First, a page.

Five weeks before his wealthy grandfather was killed in 2013, Nathan Carman bought a rifle that was the same caliber as the murder weapon and rebuffed a gun dealer who suggested a “more economical brand” for his stated purpose of target shooting, court records show.

The details of the purchase by Carman, 24, were made public in documents filed Friday in US District Court in Rhode Island, where the insurer of Carman’s sunken boat is suing to block him from collecting a payout on the vessel.

Carman and his mother, Linda Carman, set sail in September 2016 from Point Judith, R.I., for a fishing trip on the boat, which sank more than 100 miles offshore. Nathan was rescued a week later, but his mother hasn’t been found.


The insurer alleges that Nathan Carman made suspicious alterations to the boat before the trip with the intention of sinking the vessel. He has denied intentionally harming his mother.

But with her presumed death, her share of her father John Chakalos’s $44 million estate would eventually go to Nathan, her only child.

Carman was the last person to see Chakalos alive before his death in December 2013, and police officials have asserted previously that Carman bought a Sig Sauer rifle identical in caliber to the one that killed his grandfather.

Police have labeled Carman a person of interest in Chakalos’s death, but he hasn’t been charged and has repeatedly denied killing his grandfather. The murder weapon hasn’t been located. Chakalos was found shot to death inside his Windsor, Conn., home on Dec. 20, 2013.

Friday’s filings in Rhode Island shed new light on the Sig Sauer that Carman purchased at Shooters Outpost in Hooksett, N.H. on Nov. 11, 2013.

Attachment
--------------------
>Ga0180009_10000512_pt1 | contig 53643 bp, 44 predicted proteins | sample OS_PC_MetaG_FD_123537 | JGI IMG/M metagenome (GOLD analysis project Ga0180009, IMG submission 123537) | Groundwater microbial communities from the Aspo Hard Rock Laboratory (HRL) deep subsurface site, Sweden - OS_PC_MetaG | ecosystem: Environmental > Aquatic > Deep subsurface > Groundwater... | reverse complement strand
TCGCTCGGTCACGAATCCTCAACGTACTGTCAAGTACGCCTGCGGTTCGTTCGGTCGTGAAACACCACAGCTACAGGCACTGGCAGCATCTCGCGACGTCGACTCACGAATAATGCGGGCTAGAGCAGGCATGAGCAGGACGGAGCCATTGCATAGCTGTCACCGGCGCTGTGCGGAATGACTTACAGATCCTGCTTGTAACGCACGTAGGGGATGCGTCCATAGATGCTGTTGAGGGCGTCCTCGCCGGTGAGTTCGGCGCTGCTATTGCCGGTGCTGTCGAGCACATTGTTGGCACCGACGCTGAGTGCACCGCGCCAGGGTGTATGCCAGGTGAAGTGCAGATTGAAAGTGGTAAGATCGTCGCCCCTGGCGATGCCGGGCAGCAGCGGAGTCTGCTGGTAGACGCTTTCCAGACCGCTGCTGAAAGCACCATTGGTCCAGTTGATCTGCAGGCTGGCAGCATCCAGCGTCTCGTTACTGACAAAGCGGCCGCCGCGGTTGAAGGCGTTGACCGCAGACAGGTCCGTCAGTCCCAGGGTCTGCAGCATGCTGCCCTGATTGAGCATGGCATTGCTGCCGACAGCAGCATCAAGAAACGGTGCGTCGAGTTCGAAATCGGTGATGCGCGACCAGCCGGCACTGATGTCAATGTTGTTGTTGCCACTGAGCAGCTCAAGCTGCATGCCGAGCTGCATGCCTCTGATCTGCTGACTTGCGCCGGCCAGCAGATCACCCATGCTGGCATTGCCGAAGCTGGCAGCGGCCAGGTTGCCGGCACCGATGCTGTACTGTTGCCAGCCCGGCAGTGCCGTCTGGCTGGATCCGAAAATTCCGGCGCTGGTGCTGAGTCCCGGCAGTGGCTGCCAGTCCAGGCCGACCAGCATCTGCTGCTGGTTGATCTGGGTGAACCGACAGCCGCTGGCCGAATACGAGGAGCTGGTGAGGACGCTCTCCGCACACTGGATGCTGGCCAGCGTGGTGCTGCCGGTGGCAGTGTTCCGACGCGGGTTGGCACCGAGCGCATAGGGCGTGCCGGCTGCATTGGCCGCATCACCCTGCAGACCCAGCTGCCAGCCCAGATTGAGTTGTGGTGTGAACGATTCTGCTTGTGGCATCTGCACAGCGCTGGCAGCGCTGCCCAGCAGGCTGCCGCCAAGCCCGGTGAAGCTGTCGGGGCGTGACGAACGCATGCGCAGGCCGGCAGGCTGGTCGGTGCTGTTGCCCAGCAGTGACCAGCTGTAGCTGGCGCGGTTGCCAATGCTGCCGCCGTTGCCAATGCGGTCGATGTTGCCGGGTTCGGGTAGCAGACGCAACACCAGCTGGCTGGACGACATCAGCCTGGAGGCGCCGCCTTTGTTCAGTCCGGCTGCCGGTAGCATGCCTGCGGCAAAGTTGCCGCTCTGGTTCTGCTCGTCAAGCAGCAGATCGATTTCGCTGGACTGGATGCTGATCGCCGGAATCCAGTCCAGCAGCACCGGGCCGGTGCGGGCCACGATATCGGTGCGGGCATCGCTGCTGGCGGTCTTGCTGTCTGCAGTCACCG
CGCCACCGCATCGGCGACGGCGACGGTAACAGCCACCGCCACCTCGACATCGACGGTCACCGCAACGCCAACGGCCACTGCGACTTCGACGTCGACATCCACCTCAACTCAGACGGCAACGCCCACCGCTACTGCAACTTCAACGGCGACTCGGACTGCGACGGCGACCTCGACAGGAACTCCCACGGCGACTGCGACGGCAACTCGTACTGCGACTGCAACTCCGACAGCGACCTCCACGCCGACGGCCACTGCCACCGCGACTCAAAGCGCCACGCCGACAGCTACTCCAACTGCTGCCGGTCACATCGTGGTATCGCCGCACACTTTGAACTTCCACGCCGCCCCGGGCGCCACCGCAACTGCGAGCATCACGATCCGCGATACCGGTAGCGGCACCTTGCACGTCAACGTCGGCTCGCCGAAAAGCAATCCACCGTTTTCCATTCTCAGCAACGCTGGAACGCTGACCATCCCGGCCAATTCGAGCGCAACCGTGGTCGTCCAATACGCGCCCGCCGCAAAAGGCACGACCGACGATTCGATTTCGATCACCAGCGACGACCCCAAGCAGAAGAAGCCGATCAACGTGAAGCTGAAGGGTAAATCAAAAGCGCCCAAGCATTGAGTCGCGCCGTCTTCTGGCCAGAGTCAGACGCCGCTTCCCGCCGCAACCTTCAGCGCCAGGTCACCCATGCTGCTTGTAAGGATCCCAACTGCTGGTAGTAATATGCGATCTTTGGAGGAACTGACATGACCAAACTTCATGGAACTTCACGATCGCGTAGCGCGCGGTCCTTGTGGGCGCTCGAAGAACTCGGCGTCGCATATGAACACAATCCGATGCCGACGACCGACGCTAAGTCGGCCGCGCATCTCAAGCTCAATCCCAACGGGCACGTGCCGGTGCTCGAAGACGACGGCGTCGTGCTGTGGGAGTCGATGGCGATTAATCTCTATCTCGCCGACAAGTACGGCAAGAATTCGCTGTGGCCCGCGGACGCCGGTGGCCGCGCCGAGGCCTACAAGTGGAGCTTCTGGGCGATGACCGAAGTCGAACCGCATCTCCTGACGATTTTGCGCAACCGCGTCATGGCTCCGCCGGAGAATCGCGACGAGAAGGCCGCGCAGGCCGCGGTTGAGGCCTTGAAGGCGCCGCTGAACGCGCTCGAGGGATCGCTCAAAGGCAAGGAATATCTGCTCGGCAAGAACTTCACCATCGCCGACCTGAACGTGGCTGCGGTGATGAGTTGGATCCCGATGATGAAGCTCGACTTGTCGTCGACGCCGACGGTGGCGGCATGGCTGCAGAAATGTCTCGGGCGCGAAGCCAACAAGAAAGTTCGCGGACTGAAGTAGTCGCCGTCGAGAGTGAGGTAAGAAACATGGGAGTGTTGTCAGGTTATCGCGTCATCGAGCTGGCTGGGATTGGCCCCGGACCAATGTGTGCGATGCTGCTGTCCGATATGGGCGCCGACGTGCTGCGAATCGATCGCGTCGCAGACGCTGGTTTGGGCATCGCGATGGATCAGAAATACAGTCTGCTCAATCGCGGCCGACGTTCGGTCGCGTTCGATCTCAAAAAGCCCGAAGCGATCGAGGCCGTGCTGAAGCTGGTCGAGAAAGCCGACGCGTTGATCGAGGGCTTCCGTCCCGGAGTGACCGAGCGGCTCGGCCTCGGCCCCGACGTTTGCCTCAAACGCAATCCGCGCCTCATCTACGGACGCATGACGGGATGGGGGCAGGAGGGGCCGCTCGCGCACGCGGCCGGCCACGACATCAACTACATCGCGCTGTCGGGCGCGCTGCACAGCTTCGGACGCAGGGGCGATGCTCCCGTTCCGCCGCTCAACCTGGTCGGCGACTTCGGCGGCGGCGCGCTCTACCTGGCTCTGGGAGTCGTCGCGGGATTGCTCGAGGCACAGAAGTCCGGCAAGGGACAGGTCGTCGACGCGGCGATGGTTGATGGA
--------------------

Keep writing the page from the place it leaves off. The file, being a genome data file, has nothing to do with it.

In a written declaration, Jed Warner, a former sales associate at the store, said Carman came in that day and informed him that he wanted to buy a Sig Sauer.


“I asked him his intended use for the rifle and he replied, ‘target shooting,’ ” Warner said in the filing. “I told him if he was interested I could recommend a more economical brand but he replied, ‘No, I have done my research and this is what I want,’ referring to a Sig Sauer 716 Patrol Rifle. It was clear to me from our conversation that he had completely researched that particular model and he was very well-versed and familiar with it.”

Warner and Carman also talked about ammunition.

“We discussed that it [the Sig Sauer] was capable of firing both 7.62 NATO military caliber and more economical .308 commercial grade caliber ammunition interchangeably without any modification since those two rounds’ shells are virtually identical and can be loaded interchangeably in and fired from that model.”

Carman purchased the rifle for $2,099.99, according to court records. His lawyers didn’t immediately respond to a request for comment Friday.

The boat insurer is asking a Rhode Island judge to compel Carman to answer questions about his firearm purchase.

“Nathan Carman’s substantive deposition testimony should be ordered resumed on the topic of his purchase of that rifle and its whereabouts, including what he did with that rifle after purchasing it, did it kill his grandfather, why was it not found by search warrant, what has happened to it, how long did Nathan Carman possess it, and where is it now?” the insurer’s attorneys wrote. “If he still has possession, custody, or control of the rifle, he must bring it to the deposition (without ammunition).”


Carman also faces a separate lawsuit in New Hampshire, where his aunts are seeking to bar him from collecting funds from Chakalos’s estate.

Travis Andersen can be reached at travis.andersen@globe.com. Follow him on Twitter @TAGlobe.